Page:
What makes it a great game for Dads and their kids is that the players of the past are so larger than life that they are almost mythological characters with god-like status who battled all the odds and won. If you grew up admiring your Dad like I did, then you think of your Dad in almost that same kind of context. My Dad was my hero growing up because he had a big heart and was the most generous person in spirit that I have ever known.

Always Have Faith in God

I didn’t know it growing up, but my parents really didn’t have a lot of money, but we never seemed to go without. Money wasn’t a topic that they shared with us, even though they sometimes were struggling wondering how things were going to work out. But despite this, they never wavered in their faith that God had a plan, we just didn’t know the details at the time.

The week before I graduated college, the company my Mom was working for shut down without a warning. My Dad was retired at this point, leaving my Mom’s salary their major source of income. I was a getting a degree in finance, so I could put two and two together at this point and new that they didn’t have an immense amount of saving to carry them through a prolonged time of unemployment.

My parents just told me that they had faith in God that it would all work out. While I sat there questioning God as to why He would repeatedly allow one bad financial disaster or another happen to my parents given all they had done to serve Him for decades, my parents faith never wavered, never cracked, not even once. I thought I was helping the situation by being worried for them, not that worrying has ever helped out any situation ever. Less than two weeks later, my Mom had a new job.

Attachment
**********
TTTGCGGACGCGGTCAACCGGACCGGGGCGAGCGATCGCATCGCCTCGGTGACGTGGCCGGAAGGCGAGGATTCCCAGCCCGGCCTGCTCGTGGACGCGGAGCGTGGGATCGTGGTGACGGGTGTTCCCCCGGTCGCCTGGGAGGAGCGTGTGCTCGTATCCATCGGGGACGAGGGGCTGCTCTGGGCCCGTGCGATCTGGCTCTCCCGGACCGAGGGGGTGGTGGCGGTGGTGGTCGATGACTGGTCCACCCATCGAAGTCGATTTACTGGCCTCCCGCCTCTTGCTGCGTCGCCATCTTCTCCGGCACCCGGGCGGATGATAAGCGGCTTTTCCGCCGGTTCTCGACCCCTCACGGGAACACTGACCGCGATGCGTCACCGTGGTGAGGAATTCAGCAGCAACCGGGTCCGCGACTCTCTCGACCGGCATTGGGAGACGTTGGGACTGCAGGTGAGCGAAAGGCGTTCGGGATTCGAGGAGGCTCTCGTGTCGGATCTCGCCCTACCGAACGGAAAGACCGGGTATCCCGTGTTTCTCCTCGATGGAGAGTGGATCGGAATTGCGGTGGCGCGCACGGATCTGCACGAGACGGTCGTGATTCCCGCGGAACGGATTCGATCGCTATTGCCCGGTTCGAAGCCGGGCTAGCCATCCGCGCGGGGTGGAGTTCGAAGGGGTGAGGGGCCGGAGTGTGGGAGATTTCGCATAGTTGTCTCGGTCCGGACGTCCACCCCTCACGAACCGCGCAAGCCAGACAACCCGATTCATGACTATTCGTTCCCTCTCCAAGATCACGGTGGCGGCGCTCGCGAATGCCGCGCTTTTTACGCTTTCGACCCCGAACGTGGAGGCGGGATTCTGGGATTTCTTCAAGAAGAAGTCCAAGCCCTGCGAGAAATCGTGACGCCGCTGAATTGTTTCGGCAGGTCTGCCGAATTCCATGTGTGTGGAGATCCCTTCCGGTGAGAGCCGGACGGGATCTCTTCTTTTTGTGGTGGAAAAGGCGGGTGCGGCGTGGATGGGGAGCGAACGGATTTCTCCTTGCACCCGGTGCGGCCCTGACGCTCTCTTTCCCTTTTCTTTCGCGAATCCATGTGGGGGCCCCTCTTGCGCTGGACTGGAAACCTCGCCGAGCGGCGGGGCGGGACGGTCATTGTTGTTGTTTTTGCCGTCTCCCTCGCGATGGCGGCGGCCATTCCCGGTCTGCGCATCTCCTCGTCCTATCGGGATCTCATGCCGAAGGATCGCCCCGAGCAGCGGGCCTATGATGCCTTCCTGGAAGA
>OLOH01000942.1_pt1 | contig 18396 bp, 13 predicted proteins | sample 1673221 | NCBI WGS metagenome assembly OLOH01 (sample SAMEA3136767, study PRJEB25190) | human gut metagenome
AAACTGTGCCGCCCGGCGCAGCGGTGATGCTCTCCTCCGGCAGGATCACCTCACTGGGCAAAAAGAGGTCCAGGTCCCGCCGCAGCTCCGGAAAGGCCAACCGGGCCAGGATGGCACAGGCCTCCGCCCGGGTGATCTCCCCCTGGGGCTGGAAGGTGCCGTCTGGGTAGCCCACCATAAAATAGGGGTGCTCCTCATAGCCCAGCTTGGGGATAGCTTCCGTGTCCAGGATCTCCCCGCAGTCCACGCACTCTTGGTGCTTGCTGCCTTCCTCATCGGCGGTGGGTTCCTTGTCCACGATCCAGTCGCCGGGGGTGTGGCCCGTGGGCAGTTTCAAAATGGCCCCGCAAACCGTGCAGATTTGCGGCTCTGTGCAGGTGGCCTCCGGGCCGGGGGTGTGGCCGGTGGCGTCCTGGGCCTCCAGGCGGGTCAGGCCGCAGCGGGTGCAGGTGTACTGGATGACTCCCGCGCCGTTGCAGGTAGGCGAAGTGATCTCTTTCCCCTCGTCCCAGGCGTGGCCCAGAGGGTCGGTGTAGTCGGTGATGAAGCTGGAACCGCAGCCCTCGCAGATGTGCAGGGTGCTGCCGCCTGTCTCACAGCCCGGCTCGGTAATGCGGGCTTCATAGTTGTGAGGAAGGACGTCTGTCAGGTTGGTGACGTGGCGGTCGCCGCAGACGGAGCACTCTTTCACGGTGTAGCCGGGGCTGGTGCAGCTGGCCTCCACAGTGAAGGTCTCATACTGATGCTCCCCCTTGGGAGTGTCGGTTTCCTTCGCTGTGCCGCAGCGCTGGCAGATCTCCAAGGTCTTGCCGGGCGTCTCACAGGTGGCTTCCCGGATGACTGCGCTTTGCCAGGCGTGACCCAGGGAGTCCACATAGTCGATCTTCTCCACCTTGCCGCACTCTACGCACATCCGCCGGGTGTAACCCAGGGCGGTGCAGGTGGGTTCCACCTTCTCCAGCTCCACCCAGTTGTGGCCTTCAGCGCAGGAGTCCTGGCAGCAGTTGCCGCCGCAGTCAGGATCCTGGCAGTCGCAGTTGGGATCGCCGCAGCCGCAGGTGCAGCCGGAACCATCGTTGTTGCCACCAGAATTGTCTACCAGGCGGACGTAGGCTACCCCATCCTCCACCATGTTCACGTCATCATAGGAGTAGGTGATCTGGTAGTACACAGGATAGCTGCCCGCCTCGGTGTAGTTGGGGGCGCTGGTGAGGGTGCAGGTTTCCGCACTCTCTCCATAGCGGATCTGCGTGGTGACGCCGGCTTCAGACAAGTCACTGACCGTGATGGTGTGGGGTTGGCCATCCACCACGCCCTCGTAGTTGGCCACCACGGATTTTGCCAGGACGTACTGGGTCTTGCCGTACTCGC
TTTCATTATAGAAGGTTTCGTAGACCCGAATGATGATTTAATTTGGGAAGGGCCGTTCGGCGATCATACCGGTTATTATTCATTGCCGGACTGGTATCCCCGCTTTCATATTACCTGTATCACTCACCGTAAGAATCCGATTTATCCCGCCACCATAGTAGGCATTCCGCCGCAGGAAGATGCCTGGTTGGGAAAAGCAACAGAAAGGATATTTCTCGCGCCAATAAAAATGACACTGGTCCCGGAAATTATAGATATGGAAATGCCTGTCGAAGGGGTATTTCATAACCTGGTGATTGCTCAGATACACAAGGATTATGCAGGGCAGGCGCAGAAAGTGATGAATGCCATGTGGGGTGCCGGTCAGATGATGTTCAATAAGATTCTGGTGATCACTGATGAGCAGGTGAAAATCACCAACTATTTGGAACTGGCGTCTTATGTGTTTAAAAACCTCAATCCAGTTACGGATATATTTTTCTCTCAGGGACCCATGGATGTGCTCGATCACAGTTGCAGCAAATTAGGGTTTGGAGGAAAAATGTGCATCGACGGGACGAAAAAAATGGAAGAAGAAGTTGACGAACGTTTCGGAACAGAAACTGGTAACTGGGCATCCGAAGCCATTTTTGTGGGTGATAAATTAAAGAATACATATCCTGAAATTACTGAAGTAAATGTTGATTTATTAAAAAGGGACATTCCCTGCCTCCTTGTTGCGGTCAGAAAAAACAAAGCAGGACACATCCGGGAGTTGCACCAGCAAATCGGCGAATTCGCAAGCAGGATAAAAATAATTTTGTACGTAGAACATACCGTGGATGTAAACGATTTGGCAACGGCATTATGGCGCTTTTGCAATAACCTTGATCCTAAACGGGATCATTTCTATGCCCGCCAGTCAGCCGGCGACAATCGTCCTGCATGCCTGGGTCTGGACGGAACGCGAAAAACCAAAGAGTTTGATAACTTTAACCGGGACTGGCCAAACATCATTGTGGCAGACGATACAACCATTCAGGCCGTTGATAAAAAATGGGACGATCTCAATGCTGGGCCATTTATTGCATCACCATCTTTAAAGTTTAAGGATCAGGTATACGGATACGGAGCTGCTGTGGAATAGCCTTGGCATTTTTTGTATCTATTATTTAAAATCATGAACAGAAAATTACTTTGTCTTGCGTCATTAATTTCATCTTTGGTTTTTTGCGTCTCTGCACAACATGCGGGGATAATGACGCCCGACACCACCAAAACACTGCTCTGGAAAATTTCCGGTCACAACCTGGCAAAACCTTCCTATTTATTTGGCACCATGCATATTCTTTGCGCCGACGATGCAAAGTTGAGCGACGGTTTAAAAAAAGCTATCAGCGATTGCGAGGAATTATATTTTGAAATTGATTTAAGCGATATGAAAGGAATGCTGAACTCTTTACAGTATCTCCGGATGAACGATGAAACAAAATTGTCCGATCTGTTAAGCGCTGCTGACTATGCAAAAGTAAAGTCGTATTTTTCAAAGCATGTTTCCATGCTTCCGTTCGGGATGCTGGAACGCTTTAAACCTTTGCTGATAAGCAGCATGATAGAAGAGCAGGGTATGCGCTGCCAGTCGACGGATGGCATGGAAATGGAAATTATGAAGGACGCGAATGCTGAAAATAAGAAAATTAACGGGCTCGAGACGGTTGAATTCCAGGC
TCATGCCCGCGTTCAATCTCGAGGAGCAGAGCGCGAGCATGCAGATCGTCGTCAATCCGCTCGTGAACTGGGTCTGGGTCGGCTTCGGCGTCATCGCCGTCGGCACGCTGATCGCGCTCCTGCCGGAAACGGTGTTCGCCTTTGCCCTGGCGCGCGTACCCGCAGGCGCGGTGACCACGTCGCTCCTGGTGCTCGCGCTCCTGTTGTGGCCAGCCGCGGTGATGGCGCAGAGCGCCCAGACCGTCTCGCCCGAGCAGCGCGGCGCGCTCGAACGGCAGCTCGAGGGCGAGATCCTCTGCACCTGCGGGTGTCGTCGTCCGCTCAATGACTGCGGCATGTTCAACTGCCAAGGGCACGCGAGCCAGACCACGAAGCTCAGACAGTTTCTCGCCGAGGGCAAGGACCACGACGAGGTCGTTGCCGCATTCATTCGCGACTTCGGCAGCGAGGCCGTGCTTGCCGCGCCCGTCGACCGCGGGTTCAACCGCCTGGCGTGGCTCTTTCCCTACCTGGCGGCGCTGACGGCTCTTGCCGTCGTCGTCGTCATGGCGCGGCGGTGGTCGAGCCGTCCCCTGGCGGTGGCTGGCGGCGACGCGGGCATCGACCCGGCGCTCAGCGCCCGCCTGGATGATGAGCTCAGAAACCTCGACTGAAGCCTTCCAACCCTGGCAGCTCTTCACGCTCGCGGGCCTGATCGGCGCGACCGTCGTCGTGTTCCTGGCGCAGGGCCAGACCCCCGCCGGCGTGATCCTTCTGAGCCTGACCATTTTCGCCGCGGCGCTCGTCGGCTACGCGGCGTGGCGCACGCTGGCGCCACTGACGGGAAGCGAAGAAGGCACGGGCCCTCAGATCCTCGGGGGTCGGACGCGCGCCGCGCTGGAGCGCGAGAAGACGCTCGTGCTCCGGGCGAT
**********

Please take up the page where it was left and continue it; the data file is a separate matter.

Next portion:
I could go on and on about what my Dad and Mom have taught me over the years, but this post has to end at some point, right? Not everyone was as lucky to grow up with such a great guy for a father. My Dad wasn’t perfect, and he would have been the first one to tell you that. But his love and care for us has allowed what mistakes he did make to fade away in the background.

The good news is that even if we have lost our father here on Earth, never had one, or had one that was the farthest thing from a good dad, we have an opportunity to see what that kind of good relationship is like. In the Bible, God is referred to as a Father in numerous passages. For those who didn’t have the kind of relationship I did with my Dad, that might seem more like a slice of hell than heaven. But when you have seen how good and nurturing that father-child relationship can be, then you know how wonderful that sounds to hear the term “God our Heavenly Father”.